Feature: Ballet / Ballet - General


Inspiration #08: BLUEPRINT Summer Intensive w/Drew Jacoby, Igal Perry and Helen Pickett
By nycsylphmember has saluted, click to view salute photosPremium member
On Mon Mar 26, 2012 10:09 AM
Edited by nycsylph (206174) on 2012-03-26 10:16:54
Edited by webdeadmaster (251) on 2012-03-26 15:49:57 Make feature
Edited by nycsylph (206174) on 2012-03-26 16:44:21 Added pictures
Edited by nycsylph (206174) on 2012-03-26 16:46:26
Edited by nycsylph (206174) on 2012-03-26 16:47:50

Hello DDNers! I am very excited about this interview. Why? Because it reflects the launch of a new perspective for me. The Year of the Tiger has unleashed a new perspective. This new view really came into its own when I read about BLUEPRINT, a new summer intensive being offered by Peridance Dance Center here in NYC. The proverbial light bulb went on. I realized that while the tried-and-true method of getting into large companies is very valid, so is taking a different path in engaging in small, exciting outlets that allow you to partake in some pretty amazing dance opportunities!

With that realization, my focus shifted and I’m now gearing up to do an entirely new set of interviews designed to take you from classroom to being a working dancer. I’ll be concentrating on places you might not have considered, and delve into what it takes to get you noticed. While honing your skills in the classroom is a prerequisite to prepare you to take advantage of what comes your way, it’s the other half of the process that gets you out into the world and fulfilling your dreams. I hope you’ll let these interviews augment that journey, and get you firing on all ‘dance option’ pistons.

This is the first of this venture. The scintillating talk is the result of combining the two driving forces behind BLUEPRINT, Drew Jacoby and Igal Perry, as well as one notable member of the Faculty, Helen Pickett. They all graciously gave their time to explain a bit about BLUEPRINT, the amazing, dynamic dance happening at Peridance. www.peridance.com . . .. BLUEPRINT itself reads like a who’s who in dance. A list of who is involved includes: Igal Perry, Founder and Artistic Director of Peridance Contemporary Dance Company; Drew Jacoby, Co-Founder and Artistic Director of Jacoby and Pronk and DancePulp; Helen Pickett, Frankfurt Ballet; guest choreographer for Boston Ballet, Dresden Ballet, Vienna State Opera; Kevin Irving, Nacho Duato Repertory; Michele Wiles, Ballet Next; Sidra Bell, Sidra Bell Dance New York; Wendy Whelan, New York City Ballet; Susan Jaffe, American Ballet Theater; and Michèle Assaf, Founder of World Movement Workshop-The International Workshop. As great as the opportunity is to rub shoulders and learn from the movers and shakers of the danceworld, it’s not the only perk. Students will have the chance to learn the choreography of Peridance Contemporary Dance Company, William Forsythe, Nacho Duato, Jacoby and Pronk, Christopher Wheeldon and Sidra Bell Dance New York. As if that isn’t enough, at the conclusion of the Intensive, a culminating performance will be held at the beautiful Salvatore Capezio Theater at Peridance, on September 1st. All participants will have the opportunity to perform at the culminating performance! Perhaps now you can understand why I was so jazzed up as to want to interview the creators of this amazing program.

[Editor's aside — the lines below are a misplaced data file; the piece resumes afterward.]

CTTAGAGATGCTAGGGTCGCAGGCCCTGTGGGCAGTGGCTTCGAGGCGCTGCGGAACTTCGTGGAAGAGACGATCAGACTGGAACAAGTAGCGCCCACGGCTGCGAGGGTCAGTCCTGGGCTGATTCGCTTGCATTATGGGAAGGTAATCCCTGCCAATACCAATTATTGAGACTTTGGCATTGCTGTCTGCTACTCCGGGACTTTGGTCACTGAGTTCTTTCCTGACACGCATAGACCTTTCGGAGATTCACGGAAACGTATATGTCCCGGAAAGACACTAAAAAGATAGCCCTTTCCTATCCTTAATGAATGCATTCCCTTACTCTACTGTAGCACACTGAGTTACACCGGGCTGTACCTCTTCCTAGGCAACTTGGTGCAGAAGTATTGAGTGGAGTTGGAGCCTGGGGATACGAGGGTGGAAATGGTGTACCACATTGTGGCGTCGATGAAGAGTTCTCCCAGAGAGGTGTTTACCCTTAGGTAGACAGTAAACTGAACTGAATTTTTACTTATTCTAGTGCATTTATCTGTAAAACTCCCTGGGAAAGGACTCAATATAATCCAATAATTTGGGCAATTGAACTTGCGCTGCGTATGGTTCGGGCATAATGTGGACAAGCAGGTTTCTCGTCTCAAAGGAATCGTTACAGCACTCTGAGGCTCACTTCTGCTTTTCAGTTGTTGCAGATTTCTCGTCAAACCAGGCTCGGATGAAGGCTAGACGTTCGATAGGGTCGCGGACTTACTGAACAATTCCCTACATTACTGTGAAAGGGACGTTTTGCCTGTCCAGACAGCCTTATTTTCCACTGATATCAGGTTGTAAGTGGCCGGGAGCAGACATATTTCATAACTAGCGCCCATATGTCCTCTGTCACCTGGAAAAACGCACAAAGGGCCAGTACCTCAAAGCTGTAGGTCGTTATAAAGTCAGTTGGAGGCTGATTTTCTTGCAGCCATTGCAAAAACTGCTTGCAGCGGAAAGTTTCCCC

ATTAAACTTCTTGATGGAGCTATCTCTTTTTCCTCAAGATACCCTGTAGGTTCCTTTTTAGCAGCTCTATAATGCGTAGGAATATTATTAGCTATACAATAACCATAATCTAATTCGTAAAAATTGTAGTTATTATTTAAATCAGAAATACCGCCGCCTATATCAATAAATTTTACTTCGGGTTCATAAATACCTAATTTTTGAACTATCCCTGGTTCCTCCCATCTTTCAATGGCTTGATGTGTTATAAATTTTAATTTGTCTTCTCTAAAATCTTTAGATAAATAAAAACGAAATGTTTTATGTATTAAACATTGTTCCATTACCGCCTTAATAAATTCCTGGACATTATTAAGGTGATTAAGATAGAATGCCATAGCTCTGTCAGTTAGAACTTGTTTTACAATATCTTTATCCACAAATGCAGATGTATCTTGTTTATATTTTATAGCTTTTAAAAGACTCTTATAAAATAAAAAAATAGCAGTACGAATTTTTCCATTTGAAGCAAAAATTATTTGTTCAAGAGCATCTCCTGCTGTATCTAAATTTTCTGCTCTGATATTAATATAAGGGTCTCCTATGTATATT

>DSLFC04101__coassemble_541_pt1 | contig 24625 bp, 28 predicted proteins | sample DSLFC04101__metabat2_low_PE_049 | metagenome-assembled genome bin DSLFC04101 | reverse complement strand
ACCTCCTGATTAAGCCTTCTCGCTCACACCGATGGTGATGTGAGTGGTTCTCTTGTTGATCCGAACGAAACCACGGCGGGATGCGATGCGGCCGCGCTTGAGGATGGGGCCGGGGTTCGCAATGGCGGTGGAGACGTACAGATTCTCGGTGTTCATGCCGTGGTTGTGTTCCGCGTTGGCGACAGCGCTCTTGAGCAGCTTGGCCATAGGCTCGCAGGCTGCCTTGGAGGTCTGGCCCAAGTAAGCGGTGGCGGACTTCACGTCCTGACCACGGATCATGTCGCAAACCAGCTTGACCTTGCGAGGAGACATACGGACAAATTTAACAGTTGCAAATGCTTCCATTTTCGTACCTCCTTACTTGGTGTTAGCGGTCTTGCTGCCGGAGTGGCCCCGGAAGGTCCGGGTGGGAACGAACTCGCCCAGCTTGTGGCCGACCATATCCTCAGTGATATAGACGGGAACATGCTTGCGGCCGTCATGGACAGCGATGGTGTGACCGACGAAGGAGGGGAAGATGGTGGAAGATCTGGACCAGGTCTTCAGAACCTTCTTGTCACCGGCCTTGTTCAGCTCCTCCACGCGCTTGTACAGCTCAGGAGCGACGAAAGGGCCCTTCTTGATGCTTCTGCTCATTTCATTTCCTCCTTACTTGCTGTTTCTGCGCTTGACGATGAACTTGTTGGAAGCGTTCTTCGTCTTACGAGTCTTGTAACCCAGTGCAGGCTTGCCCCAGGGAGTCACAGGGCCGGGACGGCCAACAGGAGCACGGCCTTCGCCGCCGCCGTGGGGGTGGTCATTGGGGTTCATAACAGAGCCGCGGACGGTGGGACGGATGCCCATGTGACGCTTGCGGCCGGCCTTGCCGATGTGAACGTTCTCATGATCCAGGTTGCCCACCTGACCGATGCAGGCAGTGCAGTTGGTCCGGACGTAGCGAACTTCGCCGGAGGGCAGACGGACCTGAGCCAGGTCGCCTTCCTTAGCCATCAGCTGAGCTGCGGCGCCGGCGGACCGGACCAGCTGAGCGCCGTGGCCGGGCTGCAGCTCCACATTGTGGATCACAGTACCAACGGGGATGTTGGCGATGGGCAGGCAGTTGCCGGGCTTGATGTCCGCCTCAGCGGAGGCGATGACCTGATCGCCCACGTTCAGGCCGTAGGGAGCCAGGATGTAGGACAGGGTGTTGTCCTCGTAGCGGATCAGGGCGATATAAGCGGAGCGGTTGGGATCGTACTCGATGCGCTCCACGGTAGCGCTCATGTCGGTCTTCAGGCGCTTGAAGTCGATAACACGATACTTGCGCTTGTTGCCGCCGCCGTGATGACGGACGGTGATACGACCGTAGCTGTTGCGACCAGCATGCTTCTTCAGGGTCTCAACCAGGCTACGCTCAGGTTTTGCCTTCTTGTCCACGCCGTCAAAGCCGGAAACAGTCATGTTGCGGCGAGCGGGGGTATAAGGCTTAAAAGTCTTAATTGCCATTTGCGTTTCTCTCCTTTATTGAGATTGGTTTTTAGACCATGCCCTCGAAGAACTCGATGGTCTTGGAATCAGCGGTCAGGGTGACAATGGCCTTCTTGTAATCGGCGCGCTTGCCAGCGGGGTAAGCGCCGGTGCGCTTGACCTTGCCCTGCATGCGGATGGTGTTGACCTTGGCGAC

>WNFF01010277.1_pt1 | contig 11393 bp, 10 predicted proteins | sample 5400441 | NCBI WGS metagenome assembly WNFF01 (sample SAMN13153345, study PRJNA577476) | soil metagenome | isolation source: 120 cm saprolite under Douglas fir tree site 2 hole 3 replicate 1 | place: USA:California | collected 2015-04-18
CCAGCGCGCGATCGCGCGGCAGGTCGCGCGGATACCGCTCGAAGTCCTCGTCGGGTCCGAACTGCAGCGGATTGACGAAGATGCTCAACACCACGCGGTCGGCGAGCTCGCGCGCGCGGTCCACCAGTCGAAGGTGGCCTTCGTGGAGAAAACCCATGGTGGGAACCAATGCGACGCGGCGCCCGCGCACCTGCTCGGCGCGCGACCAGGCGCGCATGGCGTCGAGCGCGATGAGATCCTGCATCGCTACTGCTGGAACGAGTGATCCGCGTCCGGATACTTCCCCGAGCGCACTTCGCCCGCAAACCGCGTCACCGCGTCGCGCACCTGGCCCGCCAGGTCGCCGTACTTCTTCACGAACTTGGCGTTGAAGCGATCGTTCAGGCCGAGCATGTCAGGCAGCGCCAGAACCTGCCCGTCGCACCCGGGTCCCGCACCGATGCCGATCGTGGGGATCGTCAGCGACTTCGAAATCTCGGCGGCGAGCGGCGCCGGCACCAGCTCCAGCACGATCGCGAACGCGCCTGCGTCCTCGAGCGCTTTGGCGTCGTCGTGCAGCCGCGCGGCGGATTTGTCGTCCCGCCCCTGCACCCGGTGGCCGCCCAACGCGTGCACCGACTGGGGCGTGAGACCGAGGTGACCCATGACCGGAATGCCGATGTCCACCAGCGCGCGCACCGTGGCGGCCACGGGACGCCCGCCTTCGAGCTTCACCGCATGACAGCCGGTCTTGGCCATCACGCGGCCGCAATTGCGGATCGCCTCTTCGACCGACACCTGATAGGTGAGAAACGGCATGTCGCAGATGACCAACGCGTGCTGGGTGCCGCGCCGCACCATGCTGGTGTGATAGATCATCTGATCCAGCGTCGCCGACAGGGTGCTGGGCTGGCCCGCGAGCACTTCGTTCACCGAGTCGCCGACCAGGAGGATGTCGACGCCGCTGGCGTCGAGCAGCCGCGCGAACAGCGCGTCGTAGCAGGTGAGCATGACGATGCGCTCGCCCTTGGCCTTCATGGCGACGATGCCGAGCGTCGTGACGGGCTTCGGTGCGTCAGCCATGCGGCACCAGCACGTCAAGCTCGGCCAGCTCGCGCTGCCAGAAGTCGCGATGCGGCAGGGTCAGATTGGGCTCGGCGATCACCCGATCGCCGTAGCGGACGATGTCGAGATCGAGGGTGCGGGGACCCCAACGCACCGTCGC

Drew Jacoby
is arguably one of the hottest dancers on the planet right now. Hailed "guest dance goddess" by Ballet-Dance Magazine, she’s studied at School of American Ballet, San Francisco Ballet and Pacific Northwest Ballet, beginning her professional career at age 17 in San Francisco with Lines Ballet. She’s performed works by acclaimed choreographers including George Balanchine, Sir Kenneth MacMillan, William Forsythe, Christopher Wheeldon, Lar Lubovitch, Dwight Rhoden, Mia Michaels, Annabelle Lopez Ochoa, Lauri Stallings, and Lightfoot Leon. In 2008 she co-founded her independent partnership, "Jacoby & Pronk," with former Dutch National Ballet star Rubinald Pronk. Featured on the August 2009 cover of Dance, they’ve guested with Dutch National Ballet, performing multiple seasons with Morphoses/The Wheeldon Company, including their own week at the prestigious Jacob's Pillow Dance Festival. In 2010, she founded a media website called DancePulp which features HD video interviews of the world's top dance industry professionals. DancePulp videos are also viewable on Hulu.com. Full bio: dancepulp.com . . .

[b]Q: Drew, to what do you attribute your success? Do you feel it is based on your artistic abilities or physical proficiency?